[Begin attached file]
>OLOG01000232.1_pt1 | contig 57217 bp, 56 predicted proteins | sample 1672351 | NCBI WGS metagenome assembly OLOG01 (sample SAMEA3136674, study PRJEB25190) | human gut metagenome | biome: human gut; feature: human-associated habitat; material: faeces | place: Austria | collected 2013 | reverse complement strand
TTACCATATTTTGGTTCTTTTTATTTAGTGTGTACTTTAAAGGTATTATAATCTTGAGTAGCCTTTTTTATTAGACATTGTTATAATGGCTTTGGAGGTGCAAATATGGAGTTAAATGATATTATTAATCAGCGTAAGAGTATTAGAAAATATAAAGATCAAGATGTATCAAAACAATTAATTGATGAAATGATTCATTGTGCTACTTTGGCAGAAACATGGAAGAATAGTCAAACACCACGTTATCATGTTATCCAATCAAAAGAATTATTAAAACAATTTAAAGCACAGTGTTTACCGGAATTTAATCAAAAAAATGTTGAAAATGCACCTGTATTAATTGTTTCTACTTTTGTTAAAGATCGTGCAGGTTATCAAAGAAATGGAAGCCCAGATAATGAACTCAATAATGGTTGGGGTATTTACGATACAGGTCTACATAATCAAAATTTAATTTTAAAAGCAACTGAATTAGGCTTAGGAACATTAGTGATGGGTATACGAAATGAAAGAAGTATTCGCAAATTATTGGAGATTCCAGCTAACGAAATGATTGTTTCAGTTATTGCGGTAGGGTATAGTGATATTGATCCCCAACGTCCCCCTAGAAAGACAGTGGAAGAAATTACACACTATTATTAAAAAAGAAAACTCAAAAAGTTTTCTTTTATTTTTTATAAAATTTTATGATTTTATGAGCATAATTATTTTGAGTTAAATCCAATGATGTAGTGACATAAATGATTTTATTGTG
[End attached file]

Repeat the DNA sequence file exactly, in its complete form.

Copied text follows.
>OLOG01000232.1_pt1 | contig 57217 bp, 56 predicted proteins | sample 1672351 | NCBI WGS metagenome assembly OLOG01 (sample SAMEA3136674, study PRJEB25190) | human gut metagenome | biome: human gut; feature: human-associated habitat; material: faeces | place: Austria | collected 2013 | reverse complement strand
TTACCATATTTTGGTTCTTTTTATTTAGTGTGTACTTTAAAGGTATTATAATCTTGAGTAGCCTTTTTTATTAGACATTGTTATAATGGCTTTGGAGGTGCAAATATGGAGTTAAATGATATTATTAATCAGCGTAAGAGTATTAGAAAATATAAAGATCAAGATGTATCAAAACAATTAATTGATGAAATGATTCATTGTGCTACTTTGGCAGAAACATGGAAGAATAGTCAAACACCACGTTATCATGTTATCCAATCAAAAGAATTATTAAAACAATTTAAAGCACAGTGTTTACCGGAATTTAATCAAAAAAATGTTGAAAATGCACCTGTATTAATTGTTTCTACTTTTGTTAAAGATCGTGCAGGTTATCAAAGAAATGGAAGCCCAGATAATGAACTCAATAATGGTTGGGGTATTTACGATACAGGTCTACATAATCAAAATTTAATTTTAAAAGCAACTGAATTAGGCTTAGGAACATTAGTGATGGGTATACGAAATGAAAGAAGTATTCGCAAATTATTGGAGATTCCAGCTAACGAAATGATTGTTTCAGTTATTGCGGTAGGGTATAGTGATATTGATCCCCAACGTCCCCCTAGAAAGACAGTGGAAGAAATTACACACTATTATTAAAAAAGAAAACTCAAAAAGTTTTCTTTTATTTTTTATAAAATTTTATGATTTTATGAGCATAATTATTTTGAGTTAAATCCAATGATGTAGTGACATAAATGATTTTATTGTG